Jan. 18.The paper again appeared containing a mass of falsehoods about the Latter Day Saints and recommending their extermination.At breakfast in the restaurant the city marshal, a Mr. Smith, assured us that he would protect us at all hazards, if necessary.Spent the day as yesterday.The interest culminated when it was announced that I would speak upon the subject of plural marriage as believed in and practiced by Latter Day Saints.Every seat was occupied, the ladies however, occupying a back room where they could not be seen.Prominent in the audience was the judge of the U.S. District Court, whose name I have forgotten, the clerk of the court and some lawyers.The judge asked and obtained the privilege of asking some questions as the lecture proceeded, not with a view to interrupt but for a better understanding of the subject.The singing was excellent.I felt unusually calm.I stated that I would endeavor to show from the scriptures of the Old Testament that the practice of plural marriage was not only sanctioned but in some instances actually commanded, and that there could not be found in the New Testament any disagreement of different doctrine on the subject.In pursuing this plan I enjoyed the most perfect liberty, frequently pausing to answer the judge’s questions.At the conclusion of my remarks the judge remarked to a lawyer beside him, “He has established all his points by the scriptures.”A gentleman arose in the audience and said, “I demand the Book of Mormon on this subject.”I had left my books at the lodging house, but Br. Tenney went and brought them.I explained that the Nephites were probably led to the practice of polygamy through reading the passages of the Old Testament that we had been considering, but they were wrong not having been instructed directly, and running before sent, but that the Lord plainly intimated that a time for the practice would come in the future.Now said the judge, “I desire to know how you Latter Day Saints come to practice it.”I opened the Book of covenants and turning to the section on the eternity of the marriage covenant I read the heading and offered to read the whole chapter, but in behalf of the audience he expressed himself as being fully satisfied.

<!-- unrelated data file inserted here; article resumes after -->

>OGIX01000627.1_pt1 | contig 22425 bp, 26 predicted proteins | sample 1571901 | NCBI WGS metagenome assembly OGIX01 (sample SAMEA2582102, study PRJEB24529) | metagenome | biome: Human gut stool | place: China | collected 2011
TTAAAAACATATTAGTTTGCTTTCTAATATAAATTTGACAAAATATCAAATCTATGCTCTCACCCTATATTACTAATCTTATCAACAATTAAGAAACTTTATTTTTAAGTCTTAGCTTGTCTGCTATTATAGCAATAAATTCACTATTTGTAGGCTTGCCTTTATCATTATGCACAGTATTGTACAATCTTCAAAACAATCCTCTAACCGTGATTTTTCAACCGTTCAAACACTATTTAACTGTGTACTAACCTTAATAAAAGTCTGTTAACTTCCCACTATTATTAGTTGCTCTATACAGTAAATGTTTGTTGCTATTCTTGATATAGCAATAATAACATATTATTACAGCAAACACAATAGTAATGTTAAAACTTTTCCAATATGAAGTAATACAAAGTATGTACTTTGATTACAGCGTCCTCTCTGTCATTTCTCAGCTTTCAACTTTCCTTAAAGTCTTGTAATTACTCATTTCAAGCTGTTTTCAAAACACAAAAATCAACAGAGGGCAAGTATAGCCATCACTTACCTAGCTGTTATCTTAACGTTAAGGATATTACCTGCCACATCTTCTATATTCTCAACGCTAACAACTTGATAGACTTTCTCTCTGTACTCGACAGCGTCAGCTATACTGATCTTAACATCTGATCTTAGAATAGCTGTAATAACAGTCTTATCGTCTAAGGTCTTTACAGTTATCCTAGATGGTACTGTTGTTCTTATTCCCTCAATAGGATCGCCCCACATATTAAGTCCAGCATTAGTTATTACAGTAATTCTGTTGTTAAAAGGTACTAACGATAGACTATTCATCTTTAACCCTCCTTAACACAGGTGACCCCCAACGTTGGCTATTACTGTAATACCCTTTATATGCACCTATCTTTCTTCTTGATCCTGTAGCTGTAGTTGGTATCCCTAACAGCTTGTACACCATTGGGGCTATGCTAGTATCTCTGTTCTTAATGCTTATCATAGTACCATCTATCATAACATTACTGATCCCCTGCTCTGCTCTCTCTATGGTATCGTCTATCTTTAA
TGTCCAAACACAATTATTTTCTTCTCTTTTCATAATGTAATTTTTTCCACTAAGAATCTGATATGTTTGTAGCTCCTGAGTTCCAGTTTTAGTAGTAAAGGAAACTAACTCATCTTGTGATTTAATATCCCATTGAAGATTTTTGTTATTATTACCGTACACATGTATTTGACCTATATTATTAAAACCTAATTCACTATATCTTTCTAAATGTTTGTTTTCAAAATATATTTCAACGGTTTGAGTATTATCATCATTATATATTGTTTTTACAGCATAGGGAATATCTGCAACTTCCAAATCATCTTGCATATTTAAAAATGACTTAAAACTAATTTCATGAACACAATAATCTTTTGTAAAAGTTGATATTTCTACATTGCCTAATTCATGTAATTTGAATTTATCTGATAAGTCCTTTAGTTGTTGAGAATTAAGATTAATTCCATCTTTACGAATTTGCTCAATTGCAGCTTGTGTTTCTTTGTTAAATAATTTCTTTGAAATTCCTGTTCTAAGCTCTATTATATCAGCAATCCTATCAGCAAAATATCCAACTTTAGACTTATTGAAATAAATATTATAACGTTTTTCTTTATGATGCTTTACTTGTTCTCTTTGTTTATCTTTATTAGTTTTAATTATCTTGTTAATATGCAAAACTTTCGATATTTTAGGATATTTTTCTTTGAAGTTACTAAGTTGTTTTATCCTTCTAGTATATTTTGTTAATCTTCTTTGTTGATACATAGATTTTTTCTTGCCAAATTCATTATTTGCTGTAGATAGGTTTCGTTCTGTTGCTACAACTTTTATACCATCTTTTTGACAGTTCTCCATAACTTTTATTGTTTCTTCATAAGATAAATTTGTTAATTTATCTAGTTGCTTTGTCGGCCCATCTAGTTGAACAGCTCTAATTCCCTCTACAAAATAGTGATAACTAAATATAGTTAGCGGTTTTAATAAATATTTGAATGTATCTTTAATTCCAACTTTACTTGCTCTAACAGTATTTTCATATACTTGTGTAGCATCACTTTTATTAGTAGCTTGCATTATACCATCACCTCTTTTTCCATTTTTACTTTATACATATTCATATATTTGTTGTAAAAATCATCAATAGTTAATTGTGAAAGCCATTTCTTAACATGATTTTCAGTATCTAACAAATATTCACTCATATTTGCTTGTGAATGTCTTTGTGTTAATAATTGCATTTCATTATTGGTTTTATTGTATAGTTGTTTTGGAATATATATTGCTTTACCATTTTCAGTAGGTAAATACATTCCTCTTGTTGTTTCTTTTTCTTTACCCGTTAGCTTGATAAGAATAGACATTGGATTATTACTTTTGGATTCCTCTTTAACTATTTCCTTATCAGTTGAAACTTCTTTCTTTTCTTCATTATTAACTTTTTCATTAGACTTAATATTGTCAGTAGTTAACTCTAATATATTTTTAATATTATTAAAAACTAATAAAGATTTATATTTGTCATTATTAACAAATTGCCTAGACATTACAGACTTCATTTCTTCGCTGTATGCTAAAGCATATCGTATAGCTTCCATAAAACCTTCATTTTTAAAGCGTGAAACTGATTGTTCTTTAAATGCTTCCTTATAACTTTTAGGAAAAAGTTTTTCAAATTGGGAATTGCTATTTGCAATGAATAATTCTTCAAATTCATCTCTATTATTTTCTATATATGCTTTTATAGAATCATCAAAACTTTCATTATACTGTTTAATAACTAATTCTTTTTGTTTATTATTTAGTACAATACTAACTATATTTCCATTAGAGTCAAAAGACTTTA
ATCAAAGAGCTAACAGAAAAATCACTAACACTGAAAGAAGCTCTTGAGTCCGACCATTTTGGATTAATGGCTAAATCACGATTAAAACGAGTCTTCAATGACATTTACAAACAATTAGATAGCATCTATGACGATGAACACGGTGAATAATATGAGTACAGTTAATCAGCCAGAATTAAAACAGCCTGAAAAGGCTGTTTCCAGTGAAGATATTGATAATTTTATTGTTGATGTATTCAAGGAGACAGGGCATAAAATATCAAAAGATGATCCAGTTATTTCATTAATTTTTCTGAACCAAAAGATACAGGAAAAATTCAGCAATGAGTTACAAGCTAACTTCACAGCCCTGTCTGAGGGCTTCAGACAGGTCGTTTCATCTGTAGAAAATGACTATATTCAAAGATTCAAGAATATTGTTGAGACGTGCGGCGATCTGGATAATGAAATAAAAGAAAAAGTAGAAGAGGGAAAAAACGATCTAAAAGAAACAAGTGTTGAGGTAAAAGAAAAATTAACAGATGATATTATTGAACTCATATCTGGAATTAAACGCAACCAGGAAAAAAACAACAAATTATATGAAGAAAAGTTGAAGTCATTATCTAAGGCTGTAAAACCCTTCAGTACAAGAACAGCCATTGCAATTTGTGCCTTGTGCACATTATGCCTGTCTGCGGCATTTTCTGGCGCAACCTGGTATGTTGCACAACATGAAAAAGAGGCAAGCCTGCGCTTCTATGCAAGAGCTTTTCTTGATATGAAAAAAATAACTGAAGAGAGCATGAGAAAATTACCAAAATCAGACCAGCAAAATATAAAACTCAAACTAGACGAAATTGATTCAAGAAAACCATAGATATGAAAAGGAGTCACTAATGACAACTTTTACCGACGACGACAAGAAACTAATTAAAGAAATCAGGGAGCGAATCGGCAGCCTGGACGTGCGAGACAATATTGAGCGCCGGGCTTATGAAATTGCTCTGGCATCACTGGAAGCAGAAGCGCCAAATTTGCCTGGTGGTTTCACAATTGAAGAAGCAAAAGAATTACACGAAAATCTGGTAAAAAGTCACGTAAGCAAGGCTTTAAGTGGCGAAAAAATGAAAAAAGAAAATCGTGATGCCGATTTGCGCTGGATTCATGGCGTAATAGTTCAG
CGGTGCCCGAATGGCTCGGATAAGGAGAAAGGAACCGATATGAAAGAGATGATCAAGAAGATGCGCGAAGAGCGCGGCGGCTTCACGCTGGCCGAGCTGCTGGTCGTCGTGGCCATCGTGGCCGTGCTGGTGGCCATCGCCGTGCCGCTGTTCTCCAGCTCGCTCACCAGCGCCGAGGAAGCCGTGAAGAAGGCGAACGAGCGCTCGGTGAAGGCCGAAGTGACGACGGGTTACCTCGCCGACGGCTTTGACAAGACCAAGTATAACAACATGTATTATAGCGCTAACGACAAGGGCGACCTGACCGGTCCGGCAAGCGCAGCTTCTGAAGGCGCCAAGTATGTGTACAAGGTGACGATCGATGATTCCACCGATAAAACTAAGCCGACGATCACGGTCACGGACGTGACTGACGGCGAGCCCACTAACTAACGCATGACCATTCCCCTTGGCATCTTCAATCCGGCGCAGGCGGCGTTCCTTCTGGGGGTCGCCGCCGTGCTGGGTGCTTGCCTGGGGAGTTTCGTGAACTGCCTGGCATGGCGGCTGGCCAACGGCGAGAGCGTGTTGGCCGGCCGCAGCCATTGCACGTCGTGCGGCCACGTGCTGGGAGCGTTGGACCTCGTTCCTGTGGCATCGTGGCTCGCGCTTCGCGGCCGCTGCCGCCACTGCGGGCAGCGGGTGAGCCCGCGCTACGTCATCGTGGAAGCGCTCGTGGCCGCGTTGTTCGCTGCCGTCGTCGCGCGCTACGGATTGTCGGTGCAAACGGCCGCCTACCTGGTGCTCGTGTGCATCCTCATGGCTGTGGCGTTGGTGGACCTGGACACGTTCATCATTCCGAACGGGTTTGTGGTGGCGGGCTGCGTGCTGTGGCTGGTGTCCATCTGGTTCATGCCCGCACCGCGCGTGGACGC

Being weary I gave way for Bro. Jacob Hamblin to speak on the subject of the Mountain Meadows massacre which he did a masterly manner, showing that the leaders of our church had no connection with it whatever.He was followed on the same subject by Br. G. C. Williams who said that he had formerly been as greatly prejudiced against the Mormons about that matter as anyone could be, as thirteen of his blood relations perished in that massacre, but after a full and careful examination of all the facts connected with it he was satisfied that the Mormons as a people had no hand in it.